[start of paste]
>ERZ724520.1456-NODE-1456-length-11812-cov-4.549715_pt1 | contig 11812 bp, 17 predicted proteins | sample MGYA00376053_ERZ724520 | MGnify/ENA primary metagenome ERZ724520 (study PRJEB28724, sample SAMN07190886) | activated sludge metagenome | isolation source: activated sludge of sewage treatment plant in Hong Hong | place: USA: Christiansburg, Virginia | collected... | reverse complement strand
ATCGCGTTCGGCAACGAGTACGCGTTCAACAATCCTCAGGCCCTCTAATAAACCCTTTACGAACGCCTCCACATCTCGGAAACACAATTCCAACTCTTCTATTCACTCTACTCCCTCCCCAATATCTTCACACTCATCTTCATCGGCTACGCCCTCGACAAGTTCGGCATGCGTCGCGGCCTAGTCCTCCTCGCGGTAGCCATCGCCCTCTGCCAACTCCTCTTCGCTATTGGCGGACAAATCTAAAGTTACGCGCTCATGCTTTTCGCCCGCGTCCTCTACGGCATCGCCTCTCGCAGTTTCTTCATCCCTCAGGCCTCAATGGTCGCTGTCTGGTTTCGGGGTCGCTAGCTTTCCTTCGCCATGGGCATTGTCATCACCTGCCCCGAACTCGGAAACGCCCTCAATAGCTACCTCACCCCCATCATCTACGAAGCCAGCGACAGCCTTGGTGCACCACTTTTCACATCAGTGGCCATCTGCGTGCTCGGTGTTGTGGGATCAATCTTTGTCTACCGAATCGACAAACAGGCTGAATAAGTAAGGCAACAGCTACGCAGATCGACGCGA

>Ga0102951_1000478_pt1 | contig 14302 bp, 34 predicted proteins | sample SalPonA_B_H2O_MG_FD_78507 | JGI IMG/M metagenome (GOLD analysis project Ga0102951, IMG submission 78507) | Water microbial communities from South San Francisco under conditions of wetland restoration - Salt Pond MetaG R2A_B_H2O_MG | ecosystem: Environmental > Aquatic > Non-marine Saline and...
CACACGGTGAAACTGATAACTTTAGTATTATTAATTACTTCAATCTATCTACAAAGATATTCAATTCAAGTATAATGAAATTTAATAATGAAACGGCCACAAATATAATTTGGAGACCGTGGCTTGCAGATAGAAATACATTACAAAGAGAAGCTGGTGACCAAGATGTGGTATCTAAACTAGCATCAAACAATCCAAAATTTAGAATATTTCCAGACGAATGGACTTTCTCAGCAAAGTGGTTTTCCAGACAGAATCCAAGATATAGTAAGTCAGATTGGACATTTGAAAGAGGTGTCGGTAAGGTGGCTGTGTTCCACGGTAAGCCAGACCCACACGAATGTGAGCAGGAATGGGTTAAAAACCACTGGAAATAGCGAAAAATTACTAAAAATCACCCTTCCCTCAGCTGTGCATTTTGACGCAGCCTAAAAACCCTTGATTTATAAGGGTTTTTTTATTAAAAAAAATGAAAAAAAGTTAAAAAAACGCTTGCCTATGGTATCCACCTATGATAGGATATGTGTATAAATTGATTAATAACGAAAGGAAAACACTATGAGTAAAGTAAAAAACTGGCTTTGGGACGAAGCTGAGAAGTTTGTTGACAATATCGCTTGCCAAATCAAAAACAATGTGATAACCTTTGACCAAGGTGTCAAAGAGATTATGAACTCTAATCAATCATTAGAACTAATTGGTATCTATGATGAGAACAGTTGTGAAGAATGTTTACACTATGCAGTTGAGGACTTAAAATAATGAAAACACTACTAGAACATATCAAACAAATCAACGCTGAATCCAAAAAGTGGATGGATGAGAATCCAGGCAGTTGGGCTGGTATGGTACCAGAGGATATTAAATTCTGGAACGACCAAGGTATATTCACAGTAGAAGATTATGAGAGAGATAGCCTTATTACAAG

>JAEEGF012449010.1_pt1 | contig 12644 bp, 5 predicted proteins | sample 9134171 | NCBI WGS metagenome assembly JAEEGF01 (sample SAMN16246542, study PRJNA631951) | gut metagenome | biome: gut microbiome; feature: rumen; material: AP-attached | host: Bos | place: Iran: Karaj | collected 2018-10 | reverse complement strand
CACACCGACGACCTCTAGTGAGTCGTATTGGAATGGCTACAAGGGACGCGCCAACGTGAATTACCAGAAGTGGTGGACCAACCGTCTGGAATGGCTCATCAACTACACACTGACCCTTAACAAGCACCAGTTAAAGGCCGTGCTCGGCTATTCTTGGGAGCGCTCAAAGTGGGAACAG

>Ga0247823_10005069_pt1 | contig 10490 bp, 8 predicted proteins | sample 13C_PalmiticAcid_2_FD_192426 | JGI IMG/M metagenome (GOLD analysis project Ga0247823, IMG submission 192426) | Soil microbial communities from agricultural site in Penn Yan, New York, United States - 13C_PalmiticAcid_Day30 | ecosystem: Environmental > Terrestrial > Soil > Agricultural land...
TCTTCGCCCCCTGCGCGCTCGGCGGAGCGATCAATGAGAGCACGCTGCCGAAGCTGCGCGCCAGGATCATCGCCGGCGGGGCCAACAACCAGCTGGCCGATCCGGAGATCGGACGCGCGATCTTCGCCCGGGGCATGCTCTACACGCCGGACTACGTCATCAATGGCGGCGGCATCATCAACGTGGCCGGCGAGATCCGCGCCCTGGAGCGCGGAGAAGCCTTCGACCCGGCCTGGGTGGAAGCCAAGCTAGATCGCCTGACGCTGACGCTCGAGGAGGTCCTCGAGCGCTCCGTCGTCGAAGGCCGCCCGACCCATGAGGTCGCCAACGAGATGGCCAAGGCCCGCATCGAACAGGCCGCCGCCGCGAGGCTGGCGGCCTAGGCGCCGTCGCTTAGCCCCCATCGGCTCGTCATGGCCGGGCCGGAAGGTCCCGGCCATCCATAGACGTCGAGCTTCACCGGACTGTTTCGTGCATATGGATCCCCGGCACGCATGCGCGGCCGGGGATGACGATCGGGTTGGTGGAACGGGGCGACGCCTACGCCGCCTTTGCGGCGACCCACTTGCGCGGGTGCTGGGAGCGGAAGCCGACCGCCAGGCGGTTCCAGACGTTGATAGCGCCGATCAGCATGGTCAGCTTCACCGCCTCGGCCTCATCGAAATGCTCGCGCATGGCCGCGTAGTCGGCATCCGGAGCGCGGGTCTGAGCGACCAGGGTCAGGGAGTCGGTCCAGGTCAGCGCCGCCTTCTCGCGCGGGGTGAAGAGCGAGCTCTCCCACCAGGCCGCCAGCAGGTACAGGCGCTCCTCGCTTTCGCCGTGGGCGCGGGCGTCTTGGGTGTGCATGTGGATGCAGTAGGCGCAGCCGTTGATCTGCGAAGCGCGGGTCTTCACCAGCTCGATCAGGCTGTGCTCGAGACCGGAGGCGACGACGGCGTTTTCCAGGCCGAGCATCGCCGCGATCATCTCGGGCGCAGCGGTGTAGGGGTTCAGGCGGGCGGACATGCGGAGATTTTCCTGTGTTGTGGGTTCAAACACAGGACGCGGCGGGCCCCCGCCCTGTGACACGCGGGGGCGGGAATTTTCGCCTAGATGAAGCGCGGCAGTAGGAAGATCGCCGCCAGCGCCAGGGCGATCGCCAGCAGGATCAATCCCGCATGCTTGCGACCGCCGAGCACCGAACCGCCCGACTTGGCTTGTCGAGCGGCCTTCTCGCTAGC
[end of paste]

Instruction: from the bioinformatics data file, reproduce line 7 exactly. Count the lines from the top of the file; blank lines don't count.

>Ga0247823_10005069_pt1 | contig 10490 bp, 8 predicted proteins | sample 13C_PalmiticAcid_2_FD_192426 | JGI IMG/M metagenome (GOLD analysis project Ga0247823, IMG submission 192426) | Soil microbial communities from agricultural site in Penn Yan, New York, United States - 13C_PalmiticAcid_Day30 | ecosystem: Environmental > Terrestrial > Soil > Agricultural land...